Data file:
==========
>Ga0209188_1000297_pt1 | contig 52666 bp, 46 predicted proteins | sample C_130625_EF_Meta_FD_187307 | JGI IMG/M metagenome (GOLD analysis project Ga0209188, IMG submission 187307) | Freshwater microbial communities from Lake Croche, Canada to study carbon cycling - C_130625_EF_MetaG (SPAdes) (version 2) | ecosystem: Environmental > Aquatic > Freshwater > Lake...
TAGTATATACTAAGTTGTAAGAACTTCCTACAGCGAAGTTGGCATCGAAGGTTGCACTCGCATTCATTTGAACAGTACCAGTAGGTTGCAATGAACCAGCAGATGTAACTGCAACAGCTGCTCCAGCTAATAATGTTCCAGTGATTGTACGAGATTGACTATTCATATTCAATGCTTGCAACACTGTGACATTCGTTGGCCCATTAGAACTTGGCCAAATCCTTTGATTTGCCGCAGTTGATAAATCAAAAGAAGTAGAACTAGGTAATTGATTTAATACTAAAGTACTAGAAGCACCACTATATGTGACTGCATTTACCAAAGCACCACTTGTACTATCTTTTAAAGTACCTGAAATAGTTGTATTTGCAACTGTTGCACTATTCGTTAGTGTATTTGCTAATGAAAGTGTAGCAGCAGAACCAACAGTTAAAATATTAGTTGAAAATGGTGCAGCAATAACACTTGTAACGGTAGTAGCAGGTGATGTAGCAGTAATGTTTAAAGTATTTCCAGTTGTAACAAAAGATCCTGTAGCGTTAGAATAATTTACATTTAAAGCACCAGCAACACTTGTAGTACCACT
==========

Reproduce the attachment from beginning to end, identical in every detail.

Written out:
>Ga0209188_1000297_pt1 | contig 52666 bp, 46 predicted proteins | sample C_130625_EF_Meta_FD_187307 | JGI IMG/M metagenome (GOLD analysis project Ga0209188, IMG submission 187307) | Freshwater microbial communities from Lake Croche, Canada to study carbon cycling - C_130625_EF_MetaG (SPAdes) (version 2) | ecosystem: Environmental > Aquatic > Freshwater > Lake...
TAGTATATACTAAGTTGTAAGAACTTCCTACAGCGAAGTTGGCATCGAAGGTTGCACTCGCATTCATTTGAACAGTACCAGTAGGTTGCAATGAACCAGCAGATGTAACTGCAACAGCTGCTCCAGCTAATAATGTTCCAGTGATTGTACGAGATTGACTATTCATATTCAATGCTTGCAACACTGTGACATTCGTTGGCCCATTAGAACTTGGCCAAATCCTTTGATTTGCCGCAGTTGATAAATCAAAAGAAGTAGAACTAGGTAATTGATTTAATACTAAAGTACTAGAAGCACCACTATATGTGACTGCATTTACCAAAGCACCACTTGTACTATCTTTTAAAGTACCTGAAATAGTTGTATTTGCAACTGTTGCACTATTCGTTAGTGTATTTGCTAATGAAAGTGTAGCAGCAGAACCAACAGTTAAAATATTAGTTGAAAATGGTGCAGCAATAACACTTGTAACGGTAGTAGCAGGTGATGTAGCAGTAATGTTTAAAGTATTTCCAGTTGTAACAAAAGATCCTGTAGCGTTAGAATAATTTACATTTAAAGCACCAGCAACACTTGTAGTACCACT